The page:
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I hope this is the correct place where I could ask this question. My mother is an accountant with a degree in economics. She works as a freelancer and she needs some licenses for her job.

The biggest problem is adobe acrobat standard, which costs 400€, quite a lot. I want understand if she must buy it to create pdf files or she can use some free (even for commercial use) programs that she has because of her job (the chamber of commerce provide some advantages to accountants).

She is actually using PDFCreator, which as I can read is free for business usage (open source also!!): http://sourceforge.net/projects/pdfcreator/

Thanks for any suggestion

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closed as not a real question by Shinrai, Diogo, studiohack Nov 22 '11 at 17:22

It's difficult to tell what is being asked here. This question is ambiguous, vague, incomplete, overly broad, or rhetorical and cannot be reasonably answered in its current form. For help clarifying this question so that it can be reopened, visit the help center.If this question can be reworded to fit the rules in the help center, please edit the question.

    
What is your question? It sounds like she has a tool that does what she wants it to, and is allowed for that usage per its license. What's the problem? –  Shinrai Nov 22 '11 at 16:44
    
No I'm asking if it is actually possible to do this with that tool. I said "as I can read", I'm definitely not sure of it, that's why I'm asking. I don't understand if you must use adobe program to create pdf or you can use something created by others (I don't understand if this is even allowed). –  Fire-Dragon-DoL Nov 22 '11 at 16:48
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Oh, I didn't realize she hadn't actually tried to use it yet. CharlieRB's answer is correct and this is true for pretty much any widely used filetype ever. You can't keep other people from making their own interfaces for a filetype (unless you don't release the specifications to anybody who doesn't pay in the first place, like say RAR files, but Adobe hasn't done this). There are mountains of free and even open source PDF creation programs. –  Shinrai Nov 22 '11 at 16:57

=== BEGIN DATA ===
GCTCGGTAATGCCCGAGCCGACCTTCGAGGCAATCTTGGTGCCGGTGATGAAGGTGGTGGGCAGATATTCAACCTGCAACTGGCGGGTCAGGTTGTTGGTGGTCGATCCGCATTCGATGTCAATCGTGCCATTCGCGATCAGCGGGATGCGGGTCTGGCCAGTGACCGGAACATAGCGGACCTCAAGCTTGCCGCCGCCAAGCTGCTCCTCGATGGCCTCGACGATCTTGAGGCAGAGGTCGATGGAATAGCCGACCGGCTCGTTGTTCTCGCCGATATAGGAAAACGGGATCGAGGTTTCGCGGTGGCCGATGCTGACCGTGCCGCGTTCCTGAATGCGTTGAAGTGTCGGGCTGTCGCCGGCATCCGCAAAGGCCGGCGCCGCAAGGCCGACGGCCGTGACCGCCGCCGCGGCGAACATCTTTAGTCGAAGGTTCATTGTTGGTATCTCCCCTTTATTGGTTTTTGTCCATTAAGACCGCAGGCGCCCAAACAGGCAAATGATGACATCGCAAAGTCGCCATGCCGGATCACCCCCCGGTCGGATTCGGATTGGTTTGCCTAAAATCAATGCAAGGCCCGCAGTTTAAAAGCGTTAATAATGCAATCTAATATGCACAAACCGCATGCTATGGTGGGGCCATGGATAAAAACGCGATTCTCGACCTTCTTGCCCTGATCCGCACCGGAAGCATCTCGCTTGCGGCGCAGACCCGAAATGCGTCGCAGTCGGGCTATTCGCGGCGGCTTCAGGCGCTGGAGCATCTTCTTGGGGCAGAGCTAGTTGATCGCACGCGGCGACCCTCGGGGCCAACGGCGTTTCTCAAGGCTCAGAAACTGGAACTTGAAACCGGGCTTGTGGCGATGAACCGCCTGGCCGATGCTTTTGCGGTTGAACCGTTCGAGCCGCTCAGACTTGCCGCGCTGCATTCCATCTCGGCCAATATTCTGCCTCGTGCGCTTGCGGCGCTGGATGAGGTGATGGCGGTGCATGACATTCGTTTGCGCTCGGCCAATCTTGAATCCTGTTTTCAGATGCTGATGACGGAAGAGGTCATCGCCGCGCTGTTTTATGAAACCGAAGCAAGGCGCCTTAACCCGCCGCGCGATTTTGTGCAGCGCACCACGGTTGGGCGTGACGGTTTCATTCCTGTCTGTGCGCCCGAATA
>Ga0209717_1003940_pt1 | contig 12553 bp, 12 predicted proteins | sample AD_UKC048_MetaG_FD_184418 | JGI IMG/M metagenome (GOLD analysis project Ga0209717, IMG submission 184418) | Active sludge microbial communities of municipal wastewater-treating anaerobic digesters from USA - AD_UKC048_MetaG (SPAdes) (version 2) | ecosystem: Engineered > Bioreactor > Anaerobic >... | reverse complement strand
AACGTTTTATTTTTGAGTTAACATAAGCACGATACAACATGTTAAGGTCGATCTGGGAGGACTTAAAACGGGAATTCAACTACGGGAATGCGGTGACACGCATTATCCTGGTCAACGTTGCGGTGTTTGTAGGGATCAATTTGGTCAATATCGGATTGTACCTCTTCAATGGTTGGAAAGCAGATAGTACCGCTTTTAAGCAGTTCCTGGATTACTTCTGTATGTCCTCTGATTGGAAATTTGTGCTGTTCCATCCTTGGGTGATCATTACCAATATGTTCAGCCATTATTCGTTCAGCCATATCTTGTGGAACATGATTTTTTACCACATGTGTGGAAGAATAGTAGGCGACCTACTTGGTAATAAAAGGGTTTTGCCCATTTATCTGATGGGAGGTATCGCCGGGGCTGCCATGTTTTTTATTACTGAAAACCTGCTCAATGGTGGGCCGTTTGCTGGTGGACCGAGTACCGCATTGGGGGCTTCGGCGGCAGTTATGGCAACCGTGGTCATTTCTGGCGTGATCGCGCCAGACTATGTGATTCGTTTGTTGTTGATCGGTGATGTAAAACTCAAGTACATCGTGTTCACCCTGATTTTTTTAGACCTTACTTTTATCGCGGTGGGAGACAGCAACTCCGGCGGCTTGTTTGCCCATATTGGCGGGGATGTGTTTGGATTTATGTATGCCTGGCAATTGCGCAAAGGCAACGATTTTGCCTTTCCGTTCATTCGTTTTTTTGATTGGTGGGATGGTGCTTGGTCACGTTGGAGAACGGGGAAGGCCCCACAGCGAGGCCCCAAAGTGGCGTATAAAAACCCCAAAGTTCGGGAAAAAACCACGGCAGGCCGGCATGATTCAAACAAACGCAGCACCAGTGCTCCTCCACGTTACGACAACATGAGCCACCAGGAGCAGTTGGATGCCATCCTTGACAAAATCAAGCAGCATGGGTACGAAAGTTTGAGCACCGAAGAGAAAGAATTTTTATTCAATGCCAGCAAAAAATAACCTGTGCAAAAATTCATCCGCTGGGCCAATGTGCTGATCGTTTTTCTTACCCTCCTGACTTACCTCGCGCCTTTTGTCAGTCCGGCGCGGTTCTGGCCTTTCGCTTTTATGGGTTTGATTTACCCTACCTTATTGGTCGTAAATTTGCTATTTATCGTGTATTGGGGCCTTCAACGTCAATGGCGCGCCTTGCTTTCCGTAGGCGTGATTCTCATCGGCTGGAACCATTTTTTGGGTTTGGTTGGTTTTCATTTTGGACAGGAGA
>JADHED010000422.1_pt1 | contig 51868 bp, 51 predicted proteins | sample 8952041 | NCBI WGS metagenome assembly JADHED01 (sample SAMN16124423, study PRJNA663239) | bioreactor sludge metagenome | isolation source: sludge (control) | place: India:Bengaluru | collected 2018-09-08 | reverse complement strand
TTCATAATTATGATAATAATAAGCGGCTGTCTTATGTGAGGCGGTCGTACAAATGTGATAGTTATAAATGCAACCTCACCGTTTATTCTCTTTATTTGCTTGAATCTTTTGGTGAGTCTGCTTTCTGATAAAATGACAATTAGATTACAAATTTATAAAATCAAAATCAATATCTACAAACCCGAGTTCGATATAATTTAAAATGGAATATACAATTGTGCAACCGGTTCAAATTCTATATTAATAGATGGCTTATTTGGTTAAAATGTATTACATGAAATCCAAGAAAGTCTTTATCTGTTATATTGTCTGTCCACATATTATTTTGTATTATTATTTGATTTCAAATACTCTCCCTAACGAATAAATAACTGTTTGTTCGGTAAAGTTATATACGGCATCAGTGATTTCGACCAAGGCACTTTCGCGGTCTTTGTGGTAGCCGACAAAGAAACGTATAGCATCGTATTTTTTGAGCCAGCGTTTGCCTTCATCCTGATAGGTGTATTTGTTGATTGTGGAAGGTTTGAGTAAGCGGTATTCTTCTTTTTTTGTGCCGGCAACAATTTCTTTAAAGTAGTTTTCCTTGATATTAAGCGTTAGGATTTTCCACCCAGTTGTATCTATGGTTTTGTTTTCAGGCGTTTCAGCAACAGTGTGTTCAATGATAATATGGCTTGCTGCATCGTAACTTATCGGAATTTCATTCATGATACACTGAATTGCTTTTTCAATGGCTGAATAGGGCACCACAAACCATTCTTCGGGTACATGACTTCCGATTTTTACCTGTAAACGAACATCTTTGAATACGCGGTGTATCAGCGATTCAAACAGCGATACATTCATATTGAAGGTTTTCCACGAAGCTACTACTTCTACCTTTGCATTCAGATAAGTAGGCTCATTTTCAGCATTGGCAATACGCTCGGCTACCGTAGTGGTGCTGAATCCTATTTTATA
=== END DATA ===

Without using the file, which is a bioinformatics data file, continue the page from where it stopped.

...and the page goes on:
Thanks Shinrai, maybe you didn't realize it because english is not my native language and sometimes I find difficult to express some concepts (say thanks to wordreference.com for "accountant" term). By the way thanks a lot for your comment. –  Fire-Dragon-DoL Nov 22 '11 at 17:10
    
Your English is actually very good - I just mistook your meaning. No worries! :) –  Shinrai Nov 22 '11 at 17:14

2 Answers 2

up vote 9 down vote accepted

Adobe does not own all rights to files with a PDF extension. The only reason she would have to be licensed by Adobe would be to legally use their software. Any open source PDF creator used will be covered by its own licensing, not Adobe's. Create away!

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Thanks a lot for your answer, you saved my mother a lot of money –  Fire-Dragon-DoL Nov 22 '11 at 17:10

No, you do not need an Adobe Standard or Adobe Professional licence to create PDF files, assuming you have legally licenced another program which creates them (there are some that are free as long as you follow whatever licence or 'copy-left' agreement they come with).

That being said there are a small number of things (which you may never use) that you do need an Adobe licence for, most specifically if you want to create documents with 'enhanced usage rights'. A document with enhanced usage rights (which are enabled by the document being digitally signed using a secret key inside Adobe Std/Pro) allows features normally only found in Adobe Standard/Professional to be used in Adobe Reader when viewing that PDF. In particular some features for filling out, adding comments to and saving PDF forms can only be used if the user owns a Std/Pro version of Adobe, or if a Std/Pro user has digitally signed the document (and there are restrictions on how many you can sign).

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